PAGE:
Monday, September 06, 2021

What is the spin Hall effect?

The Hall Effect is an old (1879) story, told in first-year undergraduate physics classes for decades. Once students are told about the Lorentz force law, it's easy to make a handwave classical argument that something like the Hall Effect has to exist:  Drive a current in a conductor in the presence of a magnetic induction $\mathbf{B}$.  Charged particles undergo a $q \mathbf{v} \times \mathbf{B}$ force that pushes them transverse to their original $\mathbf{v}$ direction.  In a finite slab of material with current perpendicular to $\mathbf{B}$, the particles have to pile up at the transverse edge, leading to the development of a (Hall) voltage perpendicular to the direction of current flow and the magnetic induction.  You can measure the Hall voltage readily, and it's used for sensing magnetic fields, as well as figuring out charge carrier densities in materials.

The spin Hall effect, in contrast, is a much newer idea.  It was first proposed by Dyakonov and Perel in 1971 as an extrinsic effect (that is, induced by scattering from impurities in a material), and this was revisited in 1999 by Hirsch and others.  It's also possible to have an intrinsic spin Hall effect (proposed here and here) due just to the electronic structure of a material itself, not involving impurities.

So what is the SHE?  In some non-magnetic conductors, in the absence of any external magnetic field, a charge current (say in the $+x$ direction) results in a build-up of electrons with spin polarized up (down) along the $z$ direction along the positive (negative) $y$ edge of the material, as shown in the bottom left drawing of the figure.  Note that there is no net charge imbalance or transverse voltage - just a net spin imbalance.

The SHE is a result of spin-orbit coupling - it's fundamentally a relativistic effect (!).  While we static observers see only electric fields in the material, the moving charge carriers in their frame of reference see effective magnetic fields, and that affects carrier motion.  In the extrinsic SHE, scattering of carriers from impurities ends up having a systematic spin dependence, so that spin-up carriers are preferentially scattered one way and spin-down carriers are scattered the other.  In the intrinsic SHE, there ends up being a spin-dependent term in the semiclassical velocity that one would get from the band structure, because of spin-orbit effects.  (The anomalous Hall effect, when one observes a Hall voltage correlated with the magnetization of a magnetic conductor, is closely related.  The net charge imbalance shows up because the populations of different spins are not equal in a ferromagnet.)  The result is a spin current density $\mathbf{J}_{\mathrm{s}}$ that is perpendicular to the charge current density $\mathbf{J}_{\mathrm{c}}$, and is characterized by a (material-dependent) spin Hall angle, $\theta_{\mathrm{SH}}$, so that $J_{\mathrm{s}} = (\hbar/2e)\theta_{\mathrm{SH}}J_{\mathrm{c}}$.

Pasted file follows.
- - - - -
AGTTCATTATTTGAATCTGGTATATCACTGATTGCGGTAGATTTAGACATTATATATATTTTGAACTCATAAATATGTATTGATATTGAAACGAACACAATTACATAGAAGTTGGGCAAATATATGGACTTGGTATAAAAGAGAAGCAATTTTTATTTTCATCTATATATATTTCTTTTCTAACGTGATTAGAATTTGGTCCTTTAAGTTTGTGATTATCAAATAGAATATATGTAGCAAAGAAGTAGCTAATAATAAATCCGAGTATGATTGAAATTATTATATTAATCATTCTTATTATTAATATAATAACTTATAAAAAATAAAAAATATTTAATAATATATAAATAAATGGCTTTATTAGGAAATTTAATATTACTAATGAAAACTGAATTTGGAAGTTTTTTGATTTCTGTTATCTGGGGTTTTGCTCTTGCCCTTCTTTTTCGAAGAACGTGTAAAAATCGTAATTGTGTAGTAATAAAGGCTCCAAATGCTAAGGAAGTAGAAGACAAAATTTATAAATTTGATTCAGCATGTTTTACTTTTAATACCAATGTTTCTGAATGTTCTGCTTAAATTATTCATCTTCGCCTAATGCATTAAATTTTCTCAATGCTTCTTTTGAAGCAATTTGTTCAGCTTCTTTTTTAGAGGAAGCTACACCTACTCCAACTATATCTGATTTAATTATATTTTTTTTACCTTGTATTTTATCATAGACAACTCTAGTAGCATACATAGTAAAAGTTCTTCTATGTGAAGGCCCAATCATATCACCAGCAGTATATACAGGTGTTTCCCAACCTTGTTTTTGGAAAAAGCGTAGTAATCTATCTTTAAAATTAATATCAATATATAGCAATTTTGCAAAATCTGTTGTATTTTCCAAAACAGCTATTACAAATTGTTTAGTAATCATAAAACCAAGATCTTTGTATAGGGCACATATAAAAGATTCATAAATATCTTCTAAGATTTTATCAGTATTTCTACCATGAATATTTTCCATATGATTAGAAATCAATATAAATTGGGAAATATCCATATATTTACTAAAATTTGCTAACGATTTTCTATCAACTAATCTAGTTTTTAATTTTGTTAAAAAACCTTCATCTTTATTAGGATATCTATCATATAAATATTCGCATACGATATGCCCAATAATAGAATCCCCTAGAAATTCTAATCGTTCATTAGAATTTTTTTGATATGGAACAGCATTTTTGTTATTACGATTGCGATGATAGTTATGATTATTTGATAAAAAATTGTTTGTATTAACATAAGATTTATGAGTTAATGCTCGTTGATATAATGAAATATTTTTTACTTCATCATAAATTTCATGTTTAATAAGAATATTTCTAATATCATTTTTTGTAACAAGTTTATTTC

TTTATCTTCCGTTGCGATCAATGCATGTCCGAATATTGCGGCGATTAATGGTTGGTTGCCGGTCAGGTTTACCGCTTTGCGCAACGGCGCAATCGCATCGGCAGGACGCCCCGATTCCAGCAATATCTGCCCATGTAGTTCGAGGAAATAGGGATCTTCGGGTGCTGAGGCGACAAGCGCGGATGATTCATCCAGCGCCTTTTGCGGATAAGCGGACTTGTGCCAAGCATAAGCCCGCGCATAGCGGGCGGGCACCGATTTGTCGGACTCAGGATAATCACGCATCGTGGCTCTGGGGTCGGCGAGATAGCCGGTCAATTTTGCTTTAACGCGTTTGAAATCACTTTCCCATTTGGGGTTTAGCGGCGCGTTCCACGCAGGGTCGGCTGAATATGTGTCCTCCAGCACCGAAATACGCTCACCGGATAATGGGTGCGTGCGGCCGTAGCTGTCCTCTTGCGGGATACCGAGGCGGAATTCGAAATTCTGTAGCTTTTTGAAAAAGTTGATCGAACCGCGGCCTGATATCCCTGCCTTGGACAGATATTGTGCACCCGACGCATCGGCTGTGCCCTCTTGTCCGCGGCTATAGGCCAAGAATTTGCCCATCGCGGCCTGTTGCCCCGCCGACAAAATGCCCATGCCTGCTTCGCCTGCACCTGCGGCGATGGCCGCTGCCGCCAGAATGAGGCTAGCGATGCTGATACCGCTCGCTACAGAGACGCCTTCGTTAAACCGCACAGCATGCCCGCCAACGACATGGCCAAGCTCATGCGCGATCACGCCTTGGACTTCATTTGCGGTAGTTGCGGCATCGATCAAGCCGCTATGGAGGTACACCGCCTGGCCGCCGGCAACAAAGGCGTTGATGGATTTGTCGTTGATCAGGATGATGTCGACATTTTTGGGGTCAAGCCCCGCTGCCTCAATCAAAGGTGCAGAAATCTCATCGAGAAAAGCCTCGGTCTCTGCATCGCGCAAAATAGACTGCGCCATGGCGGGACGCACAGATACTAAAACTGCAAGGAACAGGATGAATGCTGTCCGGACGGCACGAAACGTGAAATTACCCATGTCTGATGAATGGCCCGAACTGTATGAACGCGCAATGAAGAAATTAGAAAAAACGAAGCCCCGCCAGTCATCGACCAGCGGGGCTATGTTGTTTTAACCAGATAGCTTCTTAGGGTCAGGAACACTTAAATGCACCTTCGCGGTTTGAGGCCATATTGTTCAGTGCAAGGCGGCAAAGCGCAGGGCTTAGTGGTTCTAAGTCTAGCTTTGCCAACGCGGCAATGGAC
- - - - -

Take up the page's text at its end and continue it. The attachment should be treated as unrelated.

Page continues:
There is also an inverse SHE:  if (appropriately oriented) spin polarized charge carriers are injected into a strong spin-orbit coupled non-magnetic metal (say along $+x$ as in the bottom right panel of the figure), the result is a transverse ($y$-directed) charge current and transverse voltage build-up.  (It's this inverse SHE that is used to detect spin currents in spin Seebeck effect experiments.)

The SHE and ISHE have attracted a lot of interest for technological applications.  Generating a spin current via the SHE and using that to push around the magnetization of some magnetic material is called spin orbit torque, and here is a recent review discussing device ideas.

1 comment:

Anonymous said...

Dear Prof.

It will be nice if you can write something on phonon replicas in 2D materials and also second and third-order Raman scattering. It will interesting to have an understanding of these phenomena